The positions typically available for MSN degree holders also offer the chance to earn a higher wage, with some positions offering six-figure median salaries. These positions can also translate to truncated hours, as they may not be subject to the scheduling norms of the nursing field like 12-hour work shifts or holiday on-call duty.

Potential Positions

One of the most influential positions those with MSN degrees can fill is the role of the nurse educator. Those in this position are charged with teaching patient care to nursing students in either a classroom or a clinical unit setting. They can also be tasked with researching medical and nonmedical developments and advancements that affect the industry to ensure the information they provide students remains accurate. Because of the projected shortage of nurses in the industry, the need for nurse educators who can give proper instruction is more urgent than ever. The position can also be financially rewarding; according to the BLS, the median wage for nursing instructors and teachers is roughly $71,300.

An MSN degree can also provide a path toward a career as a nurse practitioner, which can allow nurses to coordinate and potentially provide primary patient care. The degree could also help land a position as a research nurse, which focuses on creating and analyzing medications and treatments. Additionally, an MSN may allow students to enter the realm of nurse management, where they can be tasked with overseeing the operation of a medical practice or a specific medical department.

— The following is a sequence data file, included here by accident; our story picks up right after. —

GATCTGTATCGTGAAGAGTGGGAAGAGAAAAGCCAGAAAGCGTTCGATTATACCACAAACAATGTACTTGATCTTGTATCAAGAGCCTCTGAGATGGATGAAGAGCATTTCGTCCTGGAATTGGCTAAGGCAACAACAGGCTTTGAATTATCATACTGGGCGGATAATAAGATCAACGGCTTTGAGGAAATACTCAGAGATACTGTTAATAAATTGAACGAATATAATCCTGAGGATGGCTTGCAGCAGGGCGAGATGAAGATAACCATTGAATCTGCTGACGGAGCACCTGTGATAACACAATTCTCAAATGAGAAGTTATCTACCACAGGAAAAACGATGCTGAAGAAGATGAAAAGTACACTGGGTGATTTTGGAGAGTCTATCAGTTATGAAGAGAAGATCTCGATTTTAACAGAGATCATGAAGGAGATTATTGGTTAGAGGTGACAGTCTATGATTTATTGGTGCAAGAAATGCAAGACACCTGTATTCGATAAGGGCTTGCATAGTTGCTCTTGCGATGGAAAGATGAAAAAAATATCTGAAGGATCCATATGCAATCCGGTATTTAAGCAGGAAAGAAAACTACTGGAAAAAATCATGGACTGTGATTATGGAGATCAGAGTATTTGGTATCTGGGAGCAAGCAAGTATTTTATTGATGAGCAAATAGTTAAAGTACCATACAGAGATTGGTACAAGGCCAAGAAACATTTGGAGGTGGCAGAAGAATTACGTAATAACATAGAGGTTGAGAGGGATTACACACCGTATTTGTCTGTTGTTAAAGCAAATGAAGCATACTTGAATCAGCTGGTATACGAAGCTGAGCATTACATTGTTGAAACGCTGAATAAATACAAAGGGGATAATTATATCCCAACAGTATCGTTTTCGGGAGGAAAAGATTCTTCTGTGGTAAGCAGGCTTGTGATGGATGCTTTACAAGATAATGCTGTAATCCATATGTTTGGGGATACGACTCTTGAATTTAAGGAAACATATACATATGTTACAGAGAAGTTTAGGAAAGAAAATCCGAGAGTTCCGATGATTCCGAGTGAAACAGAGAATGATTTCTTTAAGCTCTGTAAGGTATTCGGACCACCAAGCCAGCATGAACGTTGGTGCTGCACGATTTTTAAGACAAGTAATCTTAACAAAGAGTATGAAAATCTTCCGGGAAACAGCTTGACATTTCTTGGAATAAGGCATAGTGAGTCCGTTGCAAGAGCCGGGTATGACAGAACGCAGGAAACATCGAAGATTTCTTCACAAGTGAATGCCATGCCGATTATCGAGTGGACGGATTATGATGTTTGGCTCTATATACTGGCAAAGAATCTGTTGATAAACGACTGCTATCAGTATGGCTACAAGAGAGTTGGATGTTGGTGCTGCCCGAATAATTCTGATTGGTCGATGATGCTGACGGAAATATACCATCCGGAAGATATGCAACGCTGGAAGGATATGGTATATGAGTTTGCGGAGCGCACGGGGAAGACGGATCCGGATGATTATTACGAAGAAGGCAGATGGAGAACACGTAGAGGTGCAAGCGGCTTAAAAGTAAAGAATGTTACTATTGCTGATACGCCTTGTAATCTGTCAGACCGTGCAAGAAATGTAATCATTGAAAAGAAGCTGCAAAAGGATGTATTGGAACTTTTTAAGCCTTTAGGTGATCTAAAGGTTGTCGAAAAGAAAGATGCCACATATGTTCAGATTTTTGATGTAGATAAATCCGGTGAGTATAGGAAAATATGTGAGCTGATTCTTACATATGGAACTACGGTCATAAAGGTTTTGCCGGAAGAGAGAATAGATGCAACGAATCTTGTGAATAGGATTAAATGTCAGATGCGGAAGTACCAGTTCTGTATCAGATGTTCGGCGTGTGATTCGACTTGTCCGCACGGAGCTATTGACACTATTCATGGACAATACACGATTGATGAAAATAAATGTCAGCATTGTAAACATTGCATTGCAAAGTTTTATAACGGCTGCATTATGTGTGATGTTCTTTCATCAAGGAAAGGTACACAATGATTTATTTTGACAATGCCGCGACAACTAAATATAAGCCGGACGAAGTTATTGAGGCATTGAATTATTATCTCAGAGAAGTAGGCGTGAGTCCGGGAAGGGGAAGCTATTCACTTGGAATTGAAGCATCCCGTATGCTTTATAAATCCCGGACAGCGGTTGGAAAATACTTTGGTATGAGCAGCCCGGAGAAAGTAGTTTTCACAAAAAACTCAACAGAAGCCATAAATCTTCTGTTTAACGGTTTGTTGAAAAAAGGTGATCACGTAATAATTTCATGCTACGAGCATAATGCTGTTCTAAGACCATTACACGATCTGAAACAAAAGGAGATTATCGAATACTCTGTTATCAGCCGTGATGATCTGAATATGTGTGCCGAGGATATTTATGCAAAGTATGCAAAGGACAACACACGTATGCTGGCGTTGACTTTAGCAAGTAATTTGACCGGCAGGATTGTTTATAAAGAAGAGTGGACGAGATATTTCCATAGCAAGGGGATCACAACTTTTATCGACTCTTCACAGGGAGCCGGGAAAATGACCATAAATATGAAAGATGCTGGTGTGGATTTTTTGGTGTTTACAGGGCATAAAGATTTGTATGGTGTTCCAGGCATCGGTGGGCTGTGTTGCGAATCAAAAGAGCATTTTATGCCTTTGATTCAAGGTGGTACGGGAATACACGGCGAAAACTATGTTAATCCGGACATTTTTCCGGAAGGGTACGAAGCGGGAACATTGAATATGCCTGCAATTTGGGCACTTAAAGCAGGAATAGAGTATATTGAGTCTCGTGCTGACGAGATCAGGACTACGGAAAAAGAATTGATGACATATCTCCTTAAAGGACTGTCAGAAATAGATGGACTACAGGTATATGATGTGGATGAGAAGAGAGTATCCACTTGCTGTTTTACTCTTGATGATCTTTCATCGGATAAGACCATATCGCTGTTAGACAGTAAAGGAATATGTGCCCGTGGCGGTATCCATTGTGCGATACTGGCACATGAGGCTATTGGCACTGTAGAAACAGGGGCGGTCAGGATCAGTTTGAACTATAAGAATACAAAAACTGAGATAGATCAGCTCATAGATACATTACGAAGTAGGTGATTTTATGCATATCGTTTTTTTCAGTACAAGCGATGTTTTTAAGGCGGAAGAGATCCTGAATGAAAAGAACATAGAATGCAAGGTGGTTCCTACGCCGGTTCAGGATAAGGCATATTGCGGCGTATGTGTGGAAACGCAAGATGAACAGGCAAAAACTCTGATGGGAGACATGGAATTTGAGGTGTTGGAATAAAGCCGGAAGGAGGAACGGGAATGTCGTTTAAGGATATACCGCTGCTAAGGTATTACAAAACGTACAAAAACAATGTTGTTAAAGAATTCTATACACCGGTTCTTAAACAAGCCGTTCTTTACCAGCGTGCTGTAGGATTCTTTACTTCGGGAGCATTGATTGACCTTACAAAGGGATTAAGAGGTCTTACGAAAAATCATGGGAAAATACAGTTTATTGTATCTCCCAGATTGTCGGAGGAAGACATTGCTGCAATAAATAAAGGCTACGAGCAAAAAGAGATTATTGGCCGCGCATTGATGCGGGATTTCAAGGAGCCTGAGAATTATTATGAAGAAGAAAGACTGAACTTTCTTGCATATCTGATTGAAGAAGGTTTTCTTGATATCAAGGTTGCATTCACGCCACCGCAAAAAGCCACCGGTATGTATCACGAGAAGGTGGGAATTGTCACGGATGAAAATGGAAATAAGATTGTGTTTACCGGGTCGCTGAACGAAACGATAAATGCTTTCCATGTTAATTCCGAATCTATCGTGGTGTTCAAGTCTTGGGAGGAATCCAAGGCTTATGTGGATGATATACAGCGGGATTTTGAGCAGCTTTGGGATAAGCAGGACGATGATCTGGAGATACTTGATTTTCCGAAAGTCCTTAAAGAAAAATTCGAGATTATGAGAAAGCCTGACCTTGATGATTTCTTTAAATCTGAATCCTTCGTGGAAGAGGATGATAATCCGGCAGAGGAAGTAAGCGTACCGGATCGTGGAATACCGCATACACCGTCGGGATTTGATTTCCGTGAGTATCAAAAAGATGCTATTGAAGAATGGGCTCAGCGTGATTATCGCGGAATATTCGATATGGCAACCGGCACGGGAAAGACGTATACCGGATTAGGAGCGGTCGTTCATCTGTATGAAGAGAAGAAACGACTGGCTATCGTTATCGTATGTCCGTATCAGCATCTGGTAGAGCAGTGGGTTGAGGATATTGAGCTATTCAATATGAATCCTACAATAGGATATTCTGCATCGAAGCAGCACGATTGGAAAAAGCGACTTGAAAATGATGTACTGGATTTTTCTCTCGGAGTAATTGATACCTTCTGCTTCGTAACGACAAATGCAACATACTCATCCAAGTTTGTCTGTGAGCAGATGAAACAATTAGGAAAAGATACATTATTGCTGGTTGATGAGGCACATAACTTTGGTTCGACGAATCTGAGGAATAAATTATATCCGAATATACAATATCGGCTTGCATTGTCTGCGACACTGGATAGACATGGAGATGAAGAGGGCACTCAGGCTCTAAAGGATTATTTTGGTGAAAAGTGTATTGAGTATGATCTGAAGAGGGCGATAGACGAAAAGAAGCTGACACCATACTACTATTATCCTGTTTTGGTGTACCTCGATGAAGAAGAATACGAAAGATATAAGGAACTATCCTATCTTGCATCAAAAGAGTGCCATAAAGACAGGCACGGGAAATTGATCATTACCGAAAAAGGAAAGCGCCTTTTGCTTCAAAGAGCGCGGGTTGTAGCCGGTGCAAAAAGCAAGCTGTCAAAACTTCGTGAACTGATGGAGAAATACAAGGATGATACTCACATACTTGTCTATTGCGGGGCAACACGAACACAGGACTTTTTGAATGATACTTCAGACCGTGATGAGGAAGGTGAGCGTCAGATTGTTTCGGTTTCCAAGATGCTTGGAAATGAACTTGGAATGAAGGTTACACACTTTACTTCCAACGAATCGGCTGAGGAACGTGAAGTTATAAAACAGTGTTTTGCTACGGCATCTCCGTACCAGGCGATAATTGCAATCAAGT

These positions can also yield financial dividends. The BLS indicates the median salary for nurse educators in 2017 was around $71,000 per year. The 2017 median salary for those involved in nurse management was roughly $98,000, per the BLS. Finally, the BLS lists the 2017 median salary for nurse practitioners at around $110,000.

Become a Leader in Health Care

An MSN is worth pursuing because it offers students a significant range of career opportunities in health care. More importantly, it can enable students to become leaders who can help others make sense of the health care industry’s constant changes. Ultimately, when the projected pressing need for high-quality nurses in the next few years is considered, an MSN degree provides students with an unprecedented opportunity to make a profound impact in health care.

Learn More

For students who aspire to an advanced career in nursing, Ohio University’s online MSN program helps them gain the skills and experience necessary to take their nursing careers to the next level. Learn more about Ohio University’s online Master of Science in Nursing.

 

Recommended Reading:

A Look at Today’s Nursing Health Care Challenges

Child Health In The U.S.

5 Focus Areas That Promote Evidence Based Nursing

 

Sources:

Ohio University

Health Careers

American Nurses Association

Bureau of Labor Statistics, Nurse Practitioners

Bureau of Labor Statistics, Nursing Instructors and Teachers, Postsecondary

Bureau of Labor Statistics, Medical and Health Service Managers

Bureau of Labor Statistics, Registered Nurses

Glassdoor.com